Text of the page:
Privacy rights only go so far

A recent article in Macleans magazine by Philip Slayton questions “how far we should go to keep out the evils like child pornography.”

A recent article in Macleans magazine by Philip Slayton questions “how far we should go to keep out the evils like child pornography.”

He writes of how individual lives have been ruined by the sweeping powers of Canadian Border Security guards who do not have to respect the privacy act, and they can actually look at the contents of your laptop, just on a vague suspicion that something illegal might be there.

That’s how Bishop Lahey got caught, allegedly with child porn on his laptop.

But Slayton seems to think that what was wrong was the seizure of the laptop by the border guards, not the alleged possession of child porn.

He gives no thought to the child victims involved.

His article goes on to discuss how some people have the benefit of savvy advice – like lawyers advising corporate officials not to travel with company secrets on the laptop (good advice as laptops are so easily stolen or forgotten!); and that gay and lesbian websites advise “tech-savvy gay men will at least encrypt their porn.”

What?

If pornography is illegal, why should we be advocating that people should carry porn ‘safely’ by taking special precautions to hide their guilt or that they be entitled to special privacy protection?

Shouldn’t the issue of privacy be relevant to those who are not committing crimes? How can we have privacy laws that allow national networks to continuously screen “news” images of the dying Robert Dziekanski in an aberrant and unethical (in my view) public viewing of a snuff film – claiming this is for the public good (so much for his right to privacy!); while on the other hand we defeat the efforts of domestic law enforcement agencies over and over as they catch criminals in the act . . . and the criminals get off in court because they claim their privacy was invaded?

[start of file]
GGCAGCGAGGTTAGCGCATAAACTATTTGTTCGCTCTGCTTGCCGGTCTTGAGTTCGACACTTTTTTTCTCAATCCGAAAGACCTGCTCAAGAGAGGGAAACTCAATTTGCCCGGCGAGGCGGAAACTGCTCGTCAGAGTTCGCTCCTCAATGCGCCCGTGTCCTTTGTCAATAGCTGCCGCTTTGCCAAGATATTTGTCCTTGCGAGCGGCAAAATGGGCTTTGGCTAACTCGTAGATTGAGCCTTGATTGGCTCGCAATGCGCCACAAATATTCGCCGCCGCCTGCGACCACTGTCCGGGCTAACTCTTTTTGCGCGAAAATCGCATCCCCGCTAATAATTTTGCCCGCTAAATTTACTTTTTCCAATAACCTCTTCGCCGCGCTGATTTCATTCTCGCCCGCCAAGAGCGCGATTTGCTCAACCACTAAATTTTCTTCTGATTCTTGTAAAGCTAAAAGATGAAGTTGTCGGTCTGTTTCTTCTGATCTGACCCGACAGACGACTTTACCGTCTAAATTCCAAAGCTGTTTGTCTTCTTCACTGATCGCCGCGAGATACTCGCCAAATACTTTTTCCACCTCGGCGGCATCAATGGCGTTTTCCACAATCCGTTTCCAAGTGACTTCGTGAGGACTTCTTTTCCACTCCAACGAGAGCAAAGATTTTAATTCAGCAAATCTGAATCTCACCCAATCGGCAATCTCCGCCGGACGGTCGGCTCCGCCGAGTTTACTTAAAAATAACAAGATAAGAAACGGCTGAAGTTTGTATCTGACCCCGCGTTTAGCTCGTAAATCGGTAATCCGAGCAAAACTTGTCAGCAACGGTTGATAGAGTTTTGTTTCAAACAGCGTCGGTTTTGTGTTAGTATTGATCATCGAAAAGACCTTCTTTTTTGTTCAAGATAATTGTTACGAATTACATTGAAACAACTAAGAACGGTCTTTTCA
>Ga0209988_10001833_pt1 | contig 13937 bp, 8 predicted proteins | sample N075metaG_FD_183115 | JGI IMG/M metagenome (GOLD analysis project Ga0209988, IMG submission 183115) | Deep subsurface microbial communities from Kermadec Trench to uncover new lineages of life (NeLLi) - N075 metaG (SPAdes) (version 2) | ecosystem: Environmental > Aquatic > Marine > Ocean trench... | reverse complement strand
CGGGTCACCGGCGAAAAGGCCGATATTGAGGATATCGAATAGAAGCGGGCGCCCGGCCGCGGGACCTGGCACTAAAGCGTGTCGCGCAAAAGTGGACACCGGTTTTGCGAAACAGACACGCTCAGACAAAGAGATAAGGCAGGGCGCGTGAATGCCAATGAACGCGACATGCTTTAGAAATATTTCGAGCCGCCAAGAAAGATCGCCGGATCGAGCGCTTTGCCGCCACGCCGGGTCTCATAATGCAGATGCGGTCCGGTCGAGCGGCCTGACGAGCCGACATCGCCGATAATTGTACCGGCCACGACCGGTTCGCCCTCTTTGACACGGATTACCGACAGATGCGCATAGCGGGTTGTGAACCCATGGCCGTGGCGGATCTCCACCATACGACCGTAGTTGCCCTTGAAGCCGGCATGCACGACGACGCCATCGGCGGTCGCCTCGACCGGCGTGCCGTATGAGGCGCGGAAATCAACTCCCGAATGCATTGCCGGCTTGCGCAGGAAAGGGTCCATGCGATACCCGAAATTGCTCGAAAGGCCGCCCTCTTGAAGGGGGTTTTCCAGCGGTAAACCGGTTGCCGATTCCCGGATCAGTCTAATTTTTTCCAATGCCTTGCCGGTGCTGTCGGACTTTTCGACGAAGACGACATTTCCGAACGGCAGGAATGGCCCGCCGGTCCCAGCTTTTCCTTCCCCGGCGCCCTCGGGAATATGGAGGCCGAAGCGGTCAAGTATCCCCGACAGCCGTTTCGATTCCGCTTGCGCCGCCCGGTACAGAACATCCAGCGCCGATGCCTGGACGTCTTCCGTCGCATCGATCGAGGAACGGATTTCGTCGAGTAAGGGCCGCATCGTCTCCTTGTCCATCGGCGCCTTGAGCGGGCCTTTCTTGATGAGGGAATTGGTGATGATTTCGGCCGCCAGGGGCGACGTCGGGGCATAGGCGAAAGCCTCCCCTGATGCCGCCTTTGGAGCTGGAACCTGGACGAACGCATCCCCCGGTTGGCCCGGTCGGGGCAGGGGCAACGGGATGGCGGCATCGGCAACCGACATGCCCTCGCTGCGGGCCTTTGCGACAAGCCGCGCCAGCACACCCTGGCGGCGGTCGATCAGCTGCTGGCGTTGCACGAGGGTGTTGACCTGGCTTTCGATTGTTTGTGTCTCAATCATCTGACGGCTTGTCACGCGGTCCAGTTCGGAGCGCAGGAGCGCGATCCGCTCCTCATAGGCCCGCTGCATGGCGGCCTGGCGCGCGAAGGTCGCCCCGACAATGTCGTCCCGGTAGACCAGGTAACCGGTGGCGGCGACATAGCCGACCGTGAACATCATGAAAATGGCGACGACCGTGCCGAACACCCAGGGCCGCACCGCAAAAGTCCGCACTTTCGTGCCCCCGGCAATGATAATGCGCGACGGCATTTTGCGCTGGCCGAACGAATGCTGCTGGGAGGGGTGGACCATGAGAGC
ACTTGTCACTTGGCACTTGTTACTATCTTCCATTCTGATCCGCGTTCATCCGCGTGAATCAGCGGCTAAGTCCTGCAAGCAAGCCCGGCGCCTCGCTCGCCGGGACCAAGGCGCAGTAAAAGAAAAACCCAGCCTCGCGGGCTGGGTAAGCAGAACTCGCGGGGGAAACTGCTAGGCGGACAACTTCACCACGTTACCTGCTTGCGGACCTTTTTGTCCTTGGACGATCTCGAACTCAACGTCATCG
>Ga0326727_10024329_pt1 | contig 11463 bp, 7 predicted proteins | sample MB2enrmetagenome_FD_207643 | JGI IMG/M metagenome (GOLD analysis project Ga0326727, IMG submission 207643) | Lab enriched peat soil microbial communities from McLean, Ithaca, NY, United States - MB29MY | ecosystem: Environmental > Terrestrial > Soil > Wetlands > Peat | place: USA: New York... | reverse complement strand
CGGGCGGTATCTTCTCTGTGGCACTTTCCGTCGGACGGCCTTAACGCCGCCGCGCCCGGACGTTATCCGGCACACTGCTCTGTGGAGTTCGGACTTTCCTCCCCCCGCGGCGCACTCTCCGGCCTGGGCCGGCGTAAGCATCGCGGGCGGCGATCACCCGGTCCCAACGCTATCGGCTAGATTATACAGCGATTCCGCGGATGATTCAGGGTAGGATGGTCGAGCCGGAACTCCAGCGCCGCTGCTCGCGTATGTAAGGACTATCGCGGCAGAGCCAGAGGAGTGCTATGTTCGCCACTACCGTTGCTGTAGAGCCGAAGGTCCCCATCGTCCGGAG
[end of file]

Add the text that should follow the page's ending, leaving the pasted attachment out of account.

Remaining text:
Where are our ethical values? Do we have any left?

If you are doing something wrong, it is wrong whether you get caught or not. And if you get caught, why should claims of privacy provide protection from the law?

Isn’t that the whole angle of criminal thinking? They do things subversively, privately, intentionally sneaking through or under the radar, hoping that important social values like a sense of common decency, trust and cooperation can be used as foils to cover up the dastardly deeds?

And what of this advice to gays to encrypt ‘their porn’?

For years we have been hearing about how being gay and gay marriage is ‘just like’ conventional love and romance, but of an alternate gender, and thus deserving of mainstream respect in society. But this advice suggests that gays believe themselves to be in a special category.

They somehow have a special right to have porn because it is an important lifestyle element – and who is the federal government or a Border Security guard to deny them that?

Going back to Slayton’s article called Crossing the Line — he argues that “Freedom has its costs” – one of them being apparently that he feels it is going too far to have Canadian Border Security do ‘unreasonable search and seizure’.

I ask, what’s unreasonable about catching criminals? If you’ve done nothing wrong, you have nothing to fear from a search.

And as for Canadian Border Security, I am acquainted with someone who works in the field and let me tell you — they’ve heard it all and seen it all. That means that most of their searches are based on pretty reasonable gut feelings, born of years of watching thousands of liars and cheats posing as “good citizens.”

A free and open society relies upon responsible, ethical and lawful behavior by the majority of its citizens. Allowing absurdly stretched interpretations of the privacy act to protect those who subvert the law just leads to a deterioration of the complex social trust we rely upon for an ordered world.

Maybe we need to change the name of the acts to the Charter of Freedoms and Responsibilities; and the Freedom of Information and Privacy Act for Law-abiding Citizens.

Michelle Stirling-Anosh is a Ponoka freelance columnist.

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